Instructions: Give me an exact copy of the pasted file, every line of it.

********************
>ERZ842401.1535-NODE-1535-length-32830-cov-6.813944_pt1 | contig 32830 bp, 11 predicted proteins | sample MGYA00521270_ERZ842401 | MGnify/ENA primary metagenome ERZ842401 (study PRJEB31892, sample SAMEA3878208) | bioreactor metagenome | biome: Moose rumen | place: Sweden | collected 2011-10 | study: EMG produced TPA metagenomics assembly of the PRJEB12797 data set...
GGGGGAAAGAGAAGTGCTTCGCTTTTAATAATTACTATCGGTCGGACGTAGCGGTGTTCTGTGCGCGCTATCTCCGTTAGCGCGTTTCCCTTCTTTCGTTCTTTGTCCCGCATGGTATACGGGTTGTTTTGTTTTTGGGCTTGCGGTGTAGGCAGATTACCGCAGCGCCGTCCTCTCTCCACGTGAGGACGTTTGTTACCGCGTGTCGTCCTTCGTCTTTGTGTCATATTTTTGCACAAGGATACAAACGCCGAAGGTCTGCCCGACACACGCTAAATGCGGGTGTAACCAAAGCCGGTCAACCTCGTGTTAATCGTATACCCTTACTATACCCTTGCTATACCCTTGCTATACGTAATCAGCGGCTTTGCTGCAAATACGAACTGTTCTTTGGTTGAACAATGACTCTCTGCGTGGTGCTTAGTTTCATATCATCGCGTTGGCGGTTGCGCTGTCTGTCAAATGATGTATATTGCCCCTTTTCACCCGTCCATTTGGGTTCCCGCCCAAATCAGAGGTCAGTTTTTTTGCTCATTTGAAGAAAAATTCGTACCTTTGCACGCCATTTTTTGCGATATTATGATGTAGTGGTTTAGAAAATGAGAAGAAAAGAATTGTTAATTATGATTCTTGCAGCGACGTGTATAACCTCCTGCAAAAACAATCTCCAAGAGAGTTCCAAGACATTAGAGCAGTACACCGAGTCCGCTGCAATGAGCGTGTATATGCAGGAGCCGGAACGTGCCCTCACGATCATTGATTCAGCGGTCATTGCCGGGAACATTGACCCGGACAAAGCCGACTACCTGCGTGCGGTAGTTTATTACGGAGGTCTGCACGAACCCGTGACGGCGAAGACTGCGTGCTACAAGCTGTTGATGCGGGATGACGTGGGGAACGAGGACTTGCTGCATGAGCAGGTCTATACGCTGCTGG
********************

>ERZ842401.1535-NODE-1535-length-32830-cov-6.813944_pt1 | contig 32830 bp, 11 predicted proteins | sample MGYA00521270_ERZ842401 | MGnify/ENA primary metagenome ERZ842401 (study PRJEB31892, sample SAMEA3878208) | bioreactor metagenome | biome: Moose rumen | place: Sweden | collected 2011-10 | study: EMG produced TPA metagenomics assembly of the PRJEB12797 data set...
GGGGGAAAGAGAAGTGCTTCGCTTTTAATAATTACTATCGGTCGGACGTAGCGGTGTTCTGTGCGCGCTATCTCCGTTAGCGCGTTTCCCTTCTTTCGTTCTTTGTCCCGCATGGTATACGGGTTGTTTTGTTTTTGGGCTTGCGGTGTAGGCAGATTACCGCAGCGCCGTCCTCTCTCCACGTGAGGACGTTTGTTACCGCGTGTCGTCCTTCGTCTTTGTGTCATATTTTTGCACAAGGATACAAACGCCGAAGGTCTGCCCGACACACGCTAAATGCGGGTGTAACCAAAGCCGGTCAACCTCGTGTTAATCGTATACCCTTACTATACCCTTGCTATACCCTTGCTATACGTAATCAGCGGCTTTGCTGCAAATACGAACTGTTCTTTGGTTGAACAATGACTCTCTGCGTGGTGCTTAGTTTCATATCATCGCGTTGGCGGTTGCGCTGTCTGTCAAATGATGTATATTGCCCCTTTTCACCCGTCCATTTGGGTTCCCGCCCAAATCAGAGGTCAGTTTTTTTGCTCATTTGAAGAAAAATTCGTACCTTTGCACGCCATTTTTTGCGATATTATGATGTAGTGGTTTAGAAAATGAGAAGAAAAGAATTGTTAATTATGATTCTTGCAGCGACGTGTATAACCTCCTGCAAAAACAATCTCCAAGAGAGTTCCAAGACATTAGAGCAGTACACCGAGTCCGCTGCAATGAGCGTGTATATGCAGGAGCCGGAACGTGCCCTCACGATCATTGATTCAGCGGTCATTGCCGGGAACATTGACCCGGACAAAGCCGACTACCTGCGTGCGGTAGTTTATTACGGAGGTCTGCACGAACCCGTGACGGCGAAGACTGCGTGCTACAAGCTGTTGATGCGGGATGACGTGGGGAACGAGGACTTGCTGCATGAGCAGGTCTATACGCTGCTGG